ARE PRE-NUPTIAL AGREEMENTS LEGALLY BINDING?
In this fourth #12DaysOfChristmas #12DaysOfFamilyLaw we answer the question… are pre-nuptial agreements legally binding?
PRE-NUPTIAL AGREEMENTS ACROSS THE UK
A pre-nuptial agreement is a legal agreement made between two individuals before they marry with a view to establishing - or at least influencing - the division of finances in the event of separation or divorce. Even during the Christmas season of peace and goodwill, now may be a good time to consider how best to protect you and your family.
The position in England and Wales
Are pre-nuptial agreements legally binding?
This is a question we are asked a lot. In short, pre-nuptial agreements are not legally binding in England & Wales. They cannot stop a spouse from applying to the court for financial provision from the other spouse and cannot stop a judge from deciding on an appropriate division of assets on divorce which is contrary to the agreement.
People are often surprised by this answer as the position is very different in countries close to us. For example, pre-nuptial agreements are legally binding in Austria, France, Greece, Luxemburg, Portugal and Sweden.
So why enter into a pre-nuptial agreement?
Whilst pre-nuptial agreements are not legally binding of themselves, they are a relevant circumstance of a case to be considered by a judge. In the 2010 Supreme Court case of Radmacher v Granatino, the highest court in England & Wales made it clear that a court should give effect to a pre-nuptial agreement that is freely entered into by each party with a full appreciation of its implications unless, in the circumstances prevailing, it would not be fair to hold the parties to the agreement. This essentially means that if a pre-nuptial agreement is drafted properly, it is likely to have a substantial impact on a judge’s decision in many cases.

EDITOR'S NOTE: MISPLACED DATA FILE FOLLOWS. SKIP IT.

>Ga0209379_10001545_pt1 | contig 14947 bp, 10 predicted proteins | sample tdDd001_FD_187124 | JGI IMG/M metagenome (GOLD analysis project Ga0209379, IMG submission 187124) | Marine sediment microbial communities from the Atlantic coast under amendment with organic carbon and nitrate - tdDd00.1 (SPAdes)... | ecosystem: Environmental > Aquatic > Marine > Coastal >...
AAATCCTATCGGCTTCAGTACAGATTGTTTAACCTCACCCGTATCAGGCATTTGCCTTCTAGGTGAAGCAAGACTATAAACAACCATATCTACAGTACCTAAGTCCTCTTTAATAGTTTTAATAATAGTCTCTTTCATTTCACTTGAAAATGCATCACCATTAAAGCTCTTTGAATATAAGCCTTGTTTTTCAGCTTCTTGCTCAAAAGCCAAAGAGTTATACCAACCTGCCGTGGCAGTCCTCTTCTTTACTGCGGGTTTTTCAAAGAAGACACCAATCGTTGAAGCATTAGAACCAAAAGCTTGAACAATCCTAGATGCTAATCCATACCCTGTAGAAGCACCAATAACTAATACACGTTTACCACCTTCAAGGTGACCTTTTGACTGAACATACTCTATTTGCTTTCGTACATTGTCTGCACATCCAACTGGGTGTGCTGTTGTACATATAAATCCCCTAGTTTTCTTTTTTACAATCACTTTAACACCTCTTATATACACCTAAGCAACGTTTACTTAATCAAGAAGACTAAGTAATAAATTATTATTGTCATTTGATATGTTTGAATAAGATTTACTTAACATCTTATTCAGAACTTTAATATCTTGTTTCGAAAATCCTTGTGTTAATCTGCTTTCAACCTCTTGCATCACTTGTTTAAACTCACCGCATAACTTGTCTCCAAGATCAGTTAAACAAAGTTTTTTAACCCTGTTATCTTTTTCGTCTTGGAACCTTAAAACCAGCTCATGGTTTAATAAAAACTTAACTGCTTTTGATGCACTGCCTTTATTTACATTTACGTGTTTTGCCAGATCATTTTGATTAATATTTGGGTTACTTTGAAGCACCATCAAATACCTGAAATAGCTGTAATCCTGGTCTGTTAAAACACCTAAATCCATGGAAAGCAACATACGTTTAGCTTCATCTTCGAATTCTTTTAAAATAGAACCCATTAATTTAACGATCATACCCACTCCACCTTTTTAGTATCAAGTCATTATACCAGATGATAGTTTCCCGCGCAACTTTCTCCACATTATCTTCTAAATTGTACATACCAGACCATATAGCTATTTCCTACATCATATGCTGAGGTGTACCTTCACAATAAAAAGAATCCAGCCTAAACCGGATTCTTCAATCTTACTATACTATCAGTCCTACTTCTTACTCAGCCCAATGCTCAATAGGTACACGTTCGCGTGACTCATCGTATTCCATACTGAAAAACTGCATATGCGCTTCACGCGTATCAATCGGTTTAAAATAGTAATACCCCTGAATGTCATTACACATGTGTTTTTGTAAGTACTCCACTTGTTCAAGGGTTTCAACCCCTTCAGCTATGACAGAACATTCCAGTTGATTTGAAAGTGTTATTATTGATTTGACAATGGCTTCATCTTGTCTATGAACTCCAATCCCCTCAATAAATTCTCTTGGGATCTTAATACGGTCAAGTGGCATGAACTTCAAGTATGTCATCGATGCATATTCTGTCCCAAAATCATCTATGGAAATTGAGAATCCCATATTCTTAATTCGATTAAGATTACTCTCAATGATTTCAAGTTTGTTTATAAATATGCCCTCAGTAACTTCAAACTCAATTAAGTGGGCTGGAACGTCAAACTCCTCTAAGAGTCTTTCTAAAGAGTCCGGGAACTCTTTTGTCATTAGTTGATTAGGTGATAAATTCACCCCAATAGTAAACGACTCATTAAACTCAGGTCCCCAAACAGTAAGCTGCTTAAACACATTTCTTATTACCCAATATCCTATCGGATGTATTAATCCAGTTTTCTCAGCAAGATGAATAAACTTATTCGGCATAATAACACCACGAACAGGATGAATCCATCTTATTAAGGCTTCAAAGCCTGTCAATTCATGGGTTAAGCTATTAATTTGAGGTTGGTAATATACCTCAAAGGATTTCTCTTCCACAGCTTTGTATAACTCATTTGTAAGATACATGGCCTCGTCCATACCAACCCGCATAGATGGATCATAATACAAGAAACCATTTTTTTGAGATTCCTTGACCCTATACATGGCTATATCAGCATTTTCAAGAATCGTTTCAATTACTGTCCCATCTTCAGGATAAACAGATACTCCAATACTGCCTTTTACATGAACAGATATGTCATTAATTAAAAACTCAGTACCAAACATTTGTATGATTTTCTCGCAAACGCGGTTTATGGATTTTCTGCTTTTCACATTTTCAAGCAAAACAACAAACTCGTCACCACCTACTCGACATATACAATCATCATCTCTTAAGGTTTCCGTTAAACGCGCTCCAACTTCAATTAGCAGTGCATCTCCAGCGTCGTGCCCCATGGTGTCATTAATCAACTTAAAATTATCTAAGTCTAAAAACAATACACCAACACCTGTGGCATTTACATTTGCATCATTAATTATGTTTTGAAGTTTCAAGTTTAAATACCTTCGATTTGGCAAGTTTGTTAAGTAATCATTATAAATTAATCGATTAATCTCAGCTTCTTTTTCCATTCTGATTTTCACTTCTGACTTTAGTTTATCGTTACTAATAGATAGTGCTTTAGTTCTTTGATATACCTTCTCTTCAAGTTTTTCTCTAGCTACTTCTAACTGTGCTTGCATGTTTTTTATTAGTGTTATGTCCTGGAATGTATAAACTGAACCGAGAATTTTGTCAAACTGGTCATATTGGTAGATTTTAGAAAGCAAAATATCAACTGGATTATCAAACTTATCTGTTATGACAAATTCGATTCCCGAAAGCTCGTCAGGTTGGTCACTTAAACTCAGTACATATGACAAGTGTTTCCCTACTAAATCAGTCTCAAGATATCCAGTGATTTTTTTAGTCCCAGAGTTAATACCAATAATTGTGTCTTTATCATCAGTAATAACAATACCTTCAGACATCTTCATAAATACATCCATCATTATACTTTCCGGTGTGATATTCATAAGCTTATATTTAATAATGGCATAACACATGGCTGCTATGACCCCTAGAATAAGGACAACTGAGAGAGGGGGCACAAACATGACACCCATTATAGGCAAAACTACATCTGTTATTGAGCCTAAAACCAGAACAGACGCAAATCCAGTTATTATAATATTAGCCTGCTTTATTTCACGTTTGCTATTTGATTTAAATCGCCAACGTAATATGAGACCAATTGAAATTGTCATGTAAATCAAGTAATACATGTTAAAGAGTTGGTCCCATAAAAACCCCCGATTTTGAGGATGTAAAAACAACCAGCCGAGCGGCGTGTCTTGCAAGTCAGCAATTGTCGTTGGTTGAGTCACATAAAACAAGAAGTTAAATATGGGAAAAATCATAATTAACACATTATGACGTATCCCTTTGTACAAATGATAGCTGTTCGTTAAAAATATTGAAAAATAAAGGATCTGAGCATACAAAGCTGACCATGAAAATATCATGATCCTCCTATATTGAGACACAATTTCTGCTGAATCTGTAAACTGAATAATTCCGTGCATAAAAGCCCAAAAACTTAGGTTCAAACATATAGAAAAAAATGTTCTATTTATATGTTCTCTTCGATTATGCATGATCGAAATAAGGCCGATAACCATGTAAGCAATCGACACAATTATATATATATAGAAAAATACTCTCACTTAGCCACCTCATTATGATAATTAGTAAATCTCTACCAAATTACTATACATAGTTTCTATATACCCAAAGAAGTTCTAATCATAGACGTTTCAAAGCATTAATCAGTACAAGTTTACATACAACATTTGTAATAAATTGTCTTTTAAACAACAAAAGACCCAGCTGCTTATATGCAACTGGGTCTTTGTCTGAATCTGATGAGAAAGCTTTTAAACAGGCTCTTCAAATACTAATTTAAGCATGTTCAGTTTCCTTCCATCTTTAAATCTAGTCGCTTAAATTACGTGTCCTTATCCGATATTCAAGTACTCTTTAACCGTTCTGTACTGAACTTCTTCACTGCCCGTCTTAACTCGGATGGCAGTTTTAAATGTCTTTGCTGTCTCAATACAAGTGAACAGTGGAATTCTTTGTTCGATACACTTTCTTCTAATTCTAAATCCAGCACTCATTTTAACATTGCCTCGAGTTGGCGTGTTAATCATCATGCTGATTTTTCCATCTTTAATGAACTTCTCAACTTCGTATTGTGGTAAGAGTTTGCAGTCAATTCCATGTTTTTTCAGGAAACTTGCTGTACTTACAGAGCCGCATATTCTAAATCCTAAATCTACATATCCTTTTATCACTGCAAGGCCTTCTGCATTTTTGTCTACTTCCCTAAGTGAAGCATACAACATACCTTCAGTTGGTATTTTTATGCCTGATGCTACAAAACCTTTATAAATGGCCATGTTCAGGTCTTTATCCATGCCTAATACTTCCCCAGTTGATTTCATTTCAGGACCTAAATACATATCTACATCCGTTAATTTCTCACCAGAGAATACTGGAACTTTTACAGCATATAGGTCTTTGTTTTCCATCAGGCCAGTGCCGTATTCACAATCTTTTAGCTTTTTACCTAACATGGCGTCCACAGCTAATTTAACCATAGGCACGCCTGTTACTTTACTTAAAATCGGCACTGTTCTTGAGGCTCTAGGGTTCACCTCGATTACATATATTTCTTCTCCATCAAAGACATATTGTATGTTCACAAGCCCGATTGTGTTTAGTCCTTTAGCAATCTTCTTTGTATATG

What can I do to increase the likelihood of a court upholding the pre-nuptial agreement?
Breaking down the judgment in Radmacher v Granatino, parties entering into a pre-nuptial agreement should consider the following:
- Is the pre-nuptial agreement freely entered into?
- Are the parties entering into a pre-nuptial agreement of their own free will without any pressure?
- Do the parties feel that they are on an equal footing and freely able to negotiate the terms of the agreement?
- Have the parties signed the agreement as far in advance of the wedding date as possible and at least 21 days before that date?
- What emotional state are the parties in at the time of drafting and signing the pre-nuptial agreement? How old are they? How mature are they? What relationship experience do they have?
- Do the parties have a full appreciation of the implications of the pre-nuptial agreement?
- Have the parties received specialist independent family law advice from a solicitor in England or Wales?
- Do either of the parties have a connection with another country and, if so, has that party received specialist independent family law advice from a solicitor in that country?
- Do the parties have all the relevant information material to their decision?
- Do the parties intend to be bound by the terms of the pre-nuptial agreement?